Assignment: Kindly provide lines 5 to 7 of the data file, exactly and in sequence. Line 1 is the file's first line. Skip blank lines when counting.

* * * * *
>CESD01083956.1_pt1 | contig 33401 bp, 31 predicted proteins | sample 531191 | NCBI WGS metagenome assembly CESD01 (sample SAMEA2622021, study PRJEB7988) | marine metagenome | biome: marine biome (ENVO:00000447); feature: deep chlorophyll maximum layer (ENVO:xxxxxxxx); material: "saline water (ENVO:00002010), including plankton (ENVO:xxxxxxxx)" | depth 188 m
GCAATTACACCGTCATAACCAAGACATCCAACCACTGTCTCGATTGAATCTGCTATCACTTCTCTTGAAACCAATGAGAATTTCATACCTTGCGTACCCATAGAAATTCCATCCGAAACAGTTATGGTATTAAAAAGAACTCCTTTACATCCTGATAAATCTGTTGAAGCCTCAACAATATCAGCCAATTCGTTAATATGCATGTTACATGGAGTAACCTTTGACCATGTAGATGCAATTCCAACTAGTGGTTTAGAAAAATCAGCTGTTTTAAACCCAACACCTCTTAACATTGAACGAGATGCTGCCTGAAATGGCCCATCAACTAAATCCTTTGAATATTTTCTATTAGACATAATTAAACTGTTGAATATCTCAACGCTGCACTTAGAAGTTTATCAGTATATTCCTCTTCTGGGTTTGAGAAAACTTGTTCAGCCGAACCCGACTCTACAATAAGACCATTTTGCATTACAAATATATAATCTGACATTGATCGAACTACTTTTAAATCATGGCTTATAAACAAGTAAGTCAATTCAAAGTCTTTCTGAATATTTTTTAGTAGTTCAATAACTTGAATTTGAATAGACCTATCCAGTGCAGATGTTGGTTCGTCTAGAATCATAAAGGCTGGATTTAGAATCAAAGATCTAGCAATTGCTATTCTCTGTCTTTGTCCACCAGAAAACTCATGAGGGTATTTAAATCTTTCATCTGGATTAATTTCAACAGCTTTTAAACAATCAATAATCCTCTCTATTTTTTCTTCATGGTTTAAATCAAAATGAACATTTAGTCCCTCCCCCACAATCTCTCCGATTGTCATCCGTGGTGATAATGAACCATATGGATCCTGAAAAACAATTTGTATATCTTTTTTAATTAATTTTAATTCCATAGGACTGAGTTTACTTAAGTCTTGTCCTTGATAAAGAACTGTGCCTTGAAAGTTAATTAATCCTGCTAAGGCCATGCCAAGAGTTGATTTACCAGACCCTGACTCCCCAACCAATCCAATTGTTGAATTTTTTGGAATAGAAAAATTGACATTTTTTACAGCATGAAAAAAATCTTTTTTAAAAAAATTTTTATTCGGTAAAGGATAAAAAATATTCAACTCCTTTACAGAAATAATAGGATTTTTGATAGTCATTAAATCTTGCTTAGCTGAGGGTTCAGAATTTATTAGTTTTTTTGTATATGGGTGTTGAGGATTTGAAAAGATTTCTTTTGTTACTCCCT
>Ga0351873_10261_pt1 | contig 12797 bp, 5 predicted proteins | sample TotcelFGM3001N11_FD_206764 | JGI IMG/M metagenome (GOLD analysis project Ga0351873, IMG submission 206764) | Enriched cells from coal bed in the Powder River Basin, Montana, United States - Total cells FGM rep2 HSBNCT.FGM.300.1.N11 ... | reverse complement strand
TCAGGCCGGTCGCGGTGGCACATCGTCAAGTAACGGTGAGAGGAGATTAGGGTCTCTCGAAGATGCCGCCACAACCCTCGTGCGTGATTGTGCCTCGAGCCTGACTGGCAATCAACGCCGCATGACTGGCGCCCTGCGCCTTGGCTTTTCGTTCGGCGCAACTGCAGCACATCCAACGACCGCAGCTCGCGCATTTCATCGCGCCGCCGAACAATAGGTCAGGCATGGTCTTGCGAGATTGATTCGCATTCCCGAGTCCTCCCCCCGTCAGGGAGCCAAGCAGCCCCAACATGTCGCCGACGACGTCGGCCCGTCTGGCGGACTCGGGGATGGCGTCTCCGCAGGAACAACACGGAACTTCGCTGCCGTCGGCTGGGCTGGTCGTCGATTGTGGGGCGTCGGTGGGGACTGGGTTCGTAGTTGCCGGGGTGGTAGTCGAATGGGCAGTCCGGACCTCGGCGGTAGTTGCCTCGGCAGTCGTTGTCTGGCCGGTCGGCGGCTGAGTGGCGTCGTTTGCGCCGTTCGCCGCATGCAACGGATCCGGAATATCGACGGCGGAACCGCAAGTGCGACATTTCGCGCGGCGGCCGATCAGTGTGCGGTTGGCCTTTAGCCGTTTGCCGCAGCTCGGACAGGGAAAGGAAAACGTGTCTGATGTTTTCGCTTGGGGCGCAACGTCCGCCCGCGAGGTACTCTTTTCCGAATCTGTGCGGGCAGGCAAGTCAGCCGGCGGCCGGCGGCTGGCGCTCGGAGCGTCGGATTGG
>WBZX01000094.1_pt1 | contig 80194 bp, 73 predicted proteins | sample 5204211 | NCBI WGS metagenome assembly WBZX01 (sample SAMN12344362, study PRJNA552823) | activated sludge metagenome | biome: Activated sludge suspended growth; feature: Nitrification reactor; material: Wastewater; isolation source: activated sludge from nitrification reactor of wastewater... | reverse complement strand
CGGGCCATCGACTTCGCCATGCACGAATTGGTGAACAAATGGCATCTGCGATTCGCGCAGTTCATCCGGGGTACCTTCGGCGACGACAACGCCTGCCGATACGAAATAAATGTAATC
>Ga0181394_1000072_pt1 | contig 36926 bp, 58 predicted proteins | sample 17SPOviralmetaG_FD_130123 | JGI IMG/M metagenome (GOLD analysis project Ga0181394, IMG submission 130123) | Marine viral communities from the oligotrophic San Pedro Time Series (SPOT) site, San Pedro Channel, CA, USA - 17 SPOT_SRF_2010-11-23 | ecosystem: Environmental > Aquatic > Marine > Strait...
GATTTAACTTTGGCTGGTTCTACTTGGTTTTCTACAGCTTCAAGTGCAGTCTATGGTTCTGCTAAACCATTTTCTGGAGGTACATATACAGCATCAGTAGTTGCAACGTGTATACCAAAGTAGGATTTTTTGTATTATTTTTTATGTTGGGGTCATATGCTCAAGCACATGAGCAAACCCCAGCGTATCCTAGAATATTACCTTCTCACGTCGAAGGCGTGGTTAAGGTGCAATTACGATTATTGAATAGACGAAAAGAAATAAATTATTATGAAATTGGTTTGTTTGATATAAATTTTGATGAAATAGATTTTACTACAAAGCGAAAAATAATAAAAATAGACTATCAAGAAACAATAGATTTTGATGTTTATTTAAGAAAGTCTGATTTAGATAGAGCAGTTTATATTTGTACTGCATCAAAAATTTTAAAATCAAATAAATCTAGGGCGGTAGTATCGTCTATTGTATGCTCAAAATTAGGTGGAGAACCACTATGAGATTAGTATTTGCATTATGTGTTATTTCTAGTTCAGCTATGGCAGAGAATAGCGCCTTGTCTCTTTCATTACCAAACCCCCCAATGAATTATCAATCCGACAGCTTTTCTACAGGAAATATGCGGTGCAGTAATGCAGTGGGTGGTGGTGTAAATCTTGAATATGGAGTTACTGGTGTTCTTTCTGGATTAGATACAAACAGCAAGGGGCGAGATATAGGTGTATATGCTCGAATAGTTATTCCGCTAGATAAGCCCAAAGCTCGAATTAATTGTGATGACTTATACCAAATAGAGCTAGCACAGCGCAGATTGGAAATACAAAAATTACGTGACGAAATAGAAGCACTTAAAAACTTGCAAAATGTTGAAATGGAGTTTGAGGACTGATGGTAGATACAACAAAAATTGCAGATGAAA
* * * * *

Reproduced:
>WBZX01000094.1_pt1 | contig 80194 bp, 73 predicted proteins | sample 5204211 | NCBI WGS metagenome assembly WBZX01 (sample SAMN12344362, study PRJNA552823) | activated sludge metagenome | biome: Activated sludge suspended growth; feature: Nitrification reactor; material: Wastewater; isolation source: activated sludge from nitrification reactor of wastewater... | reverse complement strand
CGGGCCATCGACTTCGCCATGCACGAATTGGTGAACAAATGGCATCTGCGATTCGCGCAGTTCATCCGGGGTACCTTCGGCGACGACAACGCCTGCCGATACGAAATAAATGTAATC
>Ga0181394_1000072_pt1 | contig 36926 bp, 58 predicted proteins | sample 17SPOviralmetaG_FD_130123 | JGI IMG/M metagenome (GOLD analysis project Ga0181394, IMG submission 130123) | Marine viral communities from the oligotrophic San Pedro Time Series (SPOT) site, San Pedro Channel, CA, USA - 17 SPOT_SRF_2010-11-23 | ecosystem: Environmental > Aquatic > Marine > Strait...